There are other, lesser reasons, too, for the Church’s belief in Mary’s perpetual virginity. Many of them, in my opinion, stem from the early Church’s view on sex. Unlike their Jewish ancestors, the early Church considered sex to be a vile act, necessary only for producing children. It was laden with the sin of lust, and should be avoided except for procreation. In this light, it was necessary for Mary to be seen as perpetually virgin, because if she was not, then she was guilty of the sin of (lustful) sex with her husband, Joseph. It also meant that God had chosen a vessel to bear His Son who was morally “dirty”, and so this dirt would rub off on Jesus. Even though Mary’s sins had been forgiven in advance, that didn’t mean she was allowed to willingly delve into sin. Like Christians today, God expected her to hold to moral principles and if she sinned, to beg His forgiveness (by not repenting and asking for forgiveness, one rejects the gift of His mercy, in which case the sin remain).
For all of these reasons and many not here specified, Catholics believe in the eternal virginity of Mary as Truth. That is, there is no chance of it being wrong (it has been declared dogma by the Pope – an infallible truth). It is considered heresy to say Mary was not always virgin because that is a denial of the truth. However, that doesn’t mean that a person is going to Hell just because they do not believe Mary was a perpetual virgin, or that all Catholics will go to Hell if it ends up Mary really wasn’t always a virgin. The only requirement Jesus gave for Heaven is that we believe in Him. As long we acknowledge that Jesus is Lord and Savior, died for our sins and by His Grace redeemed us, and as long as we actively seek His forgiveness when we do wrong (and don’t just sin and be like, “Well, I’m forgiven, so I can do whatever I want), then anything else is extra. Jesus Himself shows us this. Jesus and his disciples were Jews, and held and kept many beliefs and traditions that modern day Christians believe are unnecessary (e.g. not eating pork, keeping the Passover, being circumcised, etc.). Their belief in these “false doctrines” did not and do not prevent them from joining with the Father in Heaven, because the crucial belief — that Jesus is the only way to God, and that his death and resurrection redeemed their sins — was one they held True above all others.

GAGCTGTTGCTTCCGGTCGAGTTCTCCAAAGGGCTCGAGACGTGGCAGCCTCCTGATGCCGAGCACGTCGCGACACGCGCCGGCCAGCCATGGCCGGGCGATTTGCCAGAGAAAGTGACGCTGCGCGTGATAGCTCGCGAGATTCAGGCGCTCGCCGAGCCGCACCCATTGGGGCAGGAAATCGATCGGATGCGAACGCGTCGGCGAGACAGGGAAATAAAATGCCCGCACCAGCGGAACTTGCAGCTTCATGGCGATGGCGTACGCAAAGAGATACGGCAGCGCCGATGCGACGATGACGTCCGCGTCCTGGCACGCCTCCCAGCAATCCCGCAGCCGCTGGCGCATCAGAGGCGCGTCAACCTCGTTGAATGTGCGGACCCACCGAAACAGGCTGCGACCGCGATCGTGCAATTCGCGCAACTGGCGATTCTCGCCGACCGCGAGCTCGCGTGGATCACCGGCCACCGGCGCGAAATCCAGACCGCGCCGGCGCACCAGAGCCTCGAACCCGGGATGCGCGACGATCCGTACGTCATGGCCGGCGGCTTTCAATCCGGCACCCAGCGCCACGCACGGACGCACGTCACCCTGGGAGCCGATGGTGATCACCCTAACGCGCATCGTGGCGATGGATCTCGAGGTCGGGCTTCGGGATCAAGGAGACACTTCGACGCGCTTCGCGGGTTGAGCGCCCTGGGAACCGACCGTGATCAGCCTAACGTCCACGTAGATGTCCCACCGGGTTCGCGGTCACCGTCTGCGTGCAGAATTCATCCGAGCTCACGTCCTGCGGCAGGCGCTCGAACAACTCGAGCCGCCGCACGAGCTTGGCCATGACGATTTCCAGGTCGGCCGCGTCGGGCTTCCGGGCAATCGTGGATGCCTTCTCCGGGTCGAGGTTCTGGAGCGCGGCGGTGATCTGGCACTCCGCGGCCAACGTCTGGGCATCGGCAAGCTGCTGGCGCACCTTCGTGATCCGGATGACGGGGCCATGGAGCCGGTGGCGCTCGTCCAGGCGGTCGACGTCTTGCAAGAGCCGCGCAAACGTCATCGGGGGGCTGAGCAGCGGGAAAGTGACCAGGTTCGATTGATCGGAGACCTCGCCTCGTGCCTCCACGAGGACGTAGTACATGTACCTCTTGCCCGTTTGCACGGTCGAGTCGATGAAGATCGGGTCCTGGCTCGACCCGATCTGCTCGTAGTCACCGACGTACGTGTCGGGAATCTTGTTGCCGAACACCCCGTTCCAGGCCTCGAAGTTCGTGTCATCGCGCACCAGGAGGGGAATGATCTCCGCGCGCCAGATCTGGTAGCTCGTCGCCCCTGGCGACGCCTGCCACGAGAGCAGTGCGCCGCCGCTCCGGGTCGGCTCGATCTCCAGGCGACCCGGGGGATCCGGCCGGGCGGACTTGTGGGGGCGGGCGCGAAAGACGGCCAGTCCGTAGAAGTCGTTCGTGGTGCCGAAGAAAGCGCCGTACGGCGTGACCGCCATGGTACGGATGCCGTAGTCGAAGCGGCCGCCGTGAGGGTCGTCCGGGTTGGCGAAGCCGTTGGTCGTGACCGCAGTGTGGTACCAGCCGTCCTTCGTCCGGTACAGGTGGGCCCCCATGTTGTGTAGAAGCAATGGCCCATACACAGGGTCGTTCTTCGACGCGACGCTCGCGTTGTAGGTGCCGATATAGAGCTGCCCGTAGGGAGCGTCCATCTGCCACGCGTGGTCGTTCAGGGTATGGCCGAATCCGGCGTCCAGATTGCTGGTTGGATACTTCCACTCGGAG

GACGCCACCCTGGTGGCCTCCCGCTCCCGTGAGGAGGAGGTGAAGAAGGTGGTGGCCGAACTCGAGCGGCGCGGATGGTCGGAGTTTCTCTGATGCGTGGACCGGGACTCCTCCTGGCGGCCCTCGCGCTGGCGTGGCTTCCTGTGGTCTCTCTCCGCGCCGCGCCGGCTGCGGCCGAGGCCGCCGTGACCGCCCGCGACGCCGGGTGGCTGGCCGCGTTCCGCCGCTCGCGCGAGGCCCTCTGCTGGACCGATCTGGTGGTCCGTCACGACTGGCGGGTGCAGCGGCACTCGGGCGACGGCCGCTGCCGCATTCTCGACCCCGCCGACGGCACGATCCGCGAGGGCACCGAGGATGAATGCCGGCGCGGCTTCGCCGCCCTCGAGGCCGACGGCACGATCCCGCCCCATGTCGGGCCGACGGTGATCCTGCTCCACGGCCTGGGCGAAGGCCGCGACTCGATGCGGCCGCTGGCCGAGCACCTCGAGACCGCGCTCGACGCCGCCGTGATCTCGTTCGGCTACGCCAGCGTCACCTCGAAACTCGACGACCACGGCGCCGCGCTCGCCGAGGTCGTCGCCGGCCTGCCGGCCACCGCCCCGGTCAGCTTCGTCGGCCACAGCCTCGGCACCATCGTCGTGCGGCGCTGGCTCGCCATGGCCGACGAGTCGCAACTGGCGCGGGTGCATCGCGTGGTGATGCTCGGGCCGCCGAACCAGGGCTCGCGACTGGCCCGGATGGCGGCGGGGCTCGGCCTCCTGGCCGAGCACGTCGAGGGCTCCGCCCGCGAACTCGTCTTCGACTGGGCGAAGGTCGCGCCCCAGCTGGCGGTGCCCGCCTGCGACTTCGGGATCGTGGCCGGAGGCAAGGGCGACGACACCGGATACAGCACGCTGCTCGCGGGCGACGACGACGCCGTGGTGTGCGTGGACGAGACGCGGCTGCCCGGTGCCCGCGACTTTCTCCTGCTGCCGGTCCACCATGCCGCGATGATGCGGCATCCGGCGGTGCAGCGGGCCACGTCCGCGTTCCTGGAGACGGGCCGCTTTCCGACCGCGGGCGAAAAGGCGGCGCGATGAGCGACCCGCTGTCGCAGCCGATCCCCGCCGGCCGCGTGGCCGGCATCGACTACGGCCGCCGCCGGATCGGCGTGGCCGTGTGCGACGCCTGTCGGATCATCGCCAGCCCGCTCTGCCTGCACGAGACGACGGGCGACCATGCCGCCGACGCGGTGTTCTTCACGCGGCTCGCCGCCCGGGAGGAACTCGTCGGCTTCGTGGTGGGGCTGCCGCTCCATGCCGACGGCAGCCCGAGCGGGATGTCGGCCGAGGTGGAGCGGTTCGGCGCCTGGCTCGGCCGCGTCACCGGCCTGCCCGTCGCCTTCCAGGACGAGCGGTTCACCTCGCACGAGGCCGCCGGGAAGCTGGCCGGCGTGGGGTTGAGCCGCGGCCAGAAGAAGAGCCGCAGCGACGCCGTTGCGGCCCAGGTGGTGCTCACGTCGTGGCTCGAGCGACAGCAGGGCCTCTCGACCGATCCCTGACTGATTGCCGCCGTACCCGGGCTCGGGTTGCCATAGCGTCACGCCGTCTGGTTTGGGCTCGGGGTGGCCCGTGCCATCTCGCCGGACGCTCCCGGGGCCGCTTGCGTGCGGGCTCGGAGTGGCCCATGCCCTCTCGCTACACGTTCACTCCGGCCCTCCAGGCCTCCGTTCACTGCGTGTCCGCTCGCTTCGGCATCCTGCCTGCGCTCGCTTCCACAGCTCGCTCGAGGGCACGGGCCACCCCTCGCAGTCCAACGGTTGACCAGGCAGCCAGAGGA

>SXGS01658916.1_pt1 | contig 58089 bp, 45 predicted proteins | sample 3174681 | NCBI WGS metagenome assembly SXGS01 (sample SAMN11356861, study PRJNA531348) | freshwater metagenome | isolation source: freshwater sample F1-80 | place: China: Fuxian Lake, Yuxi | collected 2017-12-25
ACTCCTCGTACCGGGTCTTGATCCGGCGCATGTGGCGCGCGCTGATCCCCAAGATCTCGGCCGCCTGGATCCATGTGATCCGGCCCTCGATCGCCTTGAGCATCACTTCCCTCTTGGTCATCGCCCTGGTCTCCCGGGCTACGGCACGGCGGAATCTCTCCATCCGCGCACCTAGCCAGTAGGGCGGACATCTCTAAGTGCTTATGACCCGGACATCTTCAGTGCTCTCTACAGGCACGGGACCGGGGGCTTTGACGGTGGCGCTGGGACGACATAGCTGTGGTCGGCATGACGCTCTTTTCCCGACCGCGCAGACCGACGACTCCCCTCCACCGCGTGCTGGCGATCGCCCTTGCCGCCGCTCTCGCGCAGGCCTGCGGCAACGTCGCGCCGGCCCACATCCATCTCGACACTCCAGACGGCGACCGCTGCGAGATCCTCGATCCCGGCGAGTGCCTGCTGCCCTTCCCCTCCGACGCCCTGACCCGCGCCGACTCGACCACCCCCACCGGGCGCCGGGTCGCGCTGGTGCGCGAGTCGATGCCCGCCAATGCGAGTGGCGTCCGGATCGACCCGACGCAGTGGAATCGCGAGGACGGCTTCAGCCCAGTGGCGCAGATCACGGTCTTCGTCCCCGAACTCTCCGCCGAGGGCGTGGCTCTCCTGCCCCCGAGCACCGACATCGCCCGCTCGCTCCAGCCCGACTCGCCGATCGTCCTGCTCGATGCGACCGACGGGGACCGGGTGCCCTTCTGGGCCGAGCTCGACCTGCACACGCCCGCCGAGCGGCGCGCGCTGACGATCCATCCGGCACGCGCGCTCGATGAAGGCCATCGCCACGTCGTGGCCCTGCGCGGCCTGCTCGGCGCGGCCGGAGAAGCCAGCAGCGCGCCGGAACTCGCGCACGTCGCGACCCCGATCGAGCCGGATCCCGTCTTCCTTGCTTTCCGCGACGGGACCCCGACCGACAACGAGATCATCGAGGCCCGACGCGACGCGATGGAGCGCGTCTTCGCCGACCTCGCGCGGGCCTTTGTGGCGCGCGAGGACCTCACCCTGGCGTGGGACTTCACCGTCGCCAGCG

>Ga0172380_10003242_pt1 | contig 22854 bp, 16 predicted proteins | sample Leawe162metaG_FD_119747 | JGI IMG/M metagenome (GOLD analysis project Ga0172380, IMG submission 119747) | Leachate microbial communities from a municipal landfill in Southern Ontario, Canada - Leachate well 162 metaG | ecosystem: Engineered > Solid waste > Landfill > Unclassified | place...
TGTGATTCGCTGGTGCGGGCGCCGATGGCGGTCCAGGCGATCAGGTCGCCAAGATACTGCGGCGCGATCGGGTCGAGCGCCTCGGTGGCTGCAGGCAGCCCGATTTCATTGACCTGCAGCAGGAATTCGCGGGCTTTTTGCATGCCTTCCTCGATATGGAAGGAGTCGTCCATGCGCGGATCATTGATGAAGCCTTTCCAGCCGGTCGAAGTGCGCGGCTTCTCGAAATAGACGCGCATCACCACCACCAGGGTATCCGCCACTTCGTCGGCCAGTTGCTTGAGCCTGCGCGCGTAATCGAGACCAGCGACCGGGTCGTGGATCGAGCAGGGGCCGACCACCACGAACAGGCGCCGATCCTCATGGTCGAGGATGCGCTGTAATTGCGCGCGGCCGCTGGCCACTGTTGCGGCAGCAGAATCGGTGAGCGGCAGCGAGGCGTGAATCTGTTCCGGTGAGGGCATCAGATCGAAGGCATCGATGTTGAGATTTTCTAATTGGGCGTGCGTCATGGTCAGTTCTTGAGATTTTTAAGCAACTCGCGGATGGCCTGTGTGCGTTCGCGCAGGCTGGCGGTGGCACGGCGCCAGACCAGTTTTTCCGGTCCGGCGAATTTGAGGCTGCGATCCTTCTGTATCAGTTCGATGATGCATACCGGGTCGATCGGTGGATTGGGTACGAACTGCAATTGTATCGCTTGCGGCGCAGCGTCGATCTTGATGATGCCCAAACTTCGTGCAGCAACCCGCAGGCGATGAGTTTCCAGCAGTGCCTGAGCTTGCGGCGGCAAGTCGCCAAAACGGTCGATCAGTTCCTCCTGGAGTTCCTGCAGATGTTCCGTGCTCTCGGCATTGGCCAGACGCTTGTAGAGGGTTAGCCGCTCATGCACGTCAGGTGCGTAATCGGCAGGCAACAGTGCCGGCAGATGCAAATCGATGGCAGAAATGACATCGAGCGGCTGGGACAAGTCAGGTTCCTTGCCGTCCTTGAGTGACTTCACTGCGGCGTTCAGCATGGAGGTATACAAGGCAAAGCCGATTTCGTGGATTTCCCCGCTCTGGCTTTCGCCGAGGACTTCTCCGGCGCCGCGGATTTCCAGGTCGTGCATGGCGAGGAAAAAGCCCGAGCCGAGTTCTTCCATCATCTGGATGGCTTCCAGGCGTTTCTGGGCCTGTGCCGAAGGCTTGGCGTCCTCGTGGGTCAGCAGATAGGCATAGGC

It is interesting to note that while many Protestants today ridicule Catholics for the belief in Mary’s eternal virginity, all the great Protestant founders — Luther, Calvin, Zwingli, Wesley, etc. — believed in Mary’s perpetual virginity, too.
You’re saying alot of things that aren’t in the bible, or even implied in the bible, and in fact contradicts the bible. Romans 3:23 “For all have sinned and fall short of the glory of God”. The ‘all’ includes Mary, she was human, therefore as a descendant of Adam was born in sin. Jesus, by the way, wasn’t ‘half human’ he was fully human and fully God. Nowhere in the bible does it say that Mary was without sin, it says everyone is sinful, apart from Jesus. You are making her out to be like God (only God is witbout sin), and therefore committing idolatory.
Not at all. Mary was definitely a sinner, but, having received the grace of God’s forgiveness in advance of Jesus’ crucifixion and resurrection, she was able to pass that grace on to her son Jesus along with her half of the genes.
This is not just a “Catholic” idea. Martin Luther himself wrote this about the Immaculate Conception:
“. . . the infusion of Mary’s soul was effected without original sin; so that in the very infusion of her soul she was also purified from original sin and adorned with God’s gifts, receiving a pure soul infused by God; thus from the first moment she began to live she was free from all sin.”
— Sermon: On the Day of the Conception of the Mother of God, 1527. (This is found in Hartmann Grisar’s book, Luther Vol. IV. Grisar cites the source as “Werke,” Erl. Ed., 15 Page 58.)
“. . . she is full of grace, proclaimed to be entirely without sin. . . . God’s grace fills her with everything good and makes her devoid of all evil. . . .”
— Luther’s Works, American edition, vol. 43, p. 40, ed. H. Lehmann, Fortress, 1968.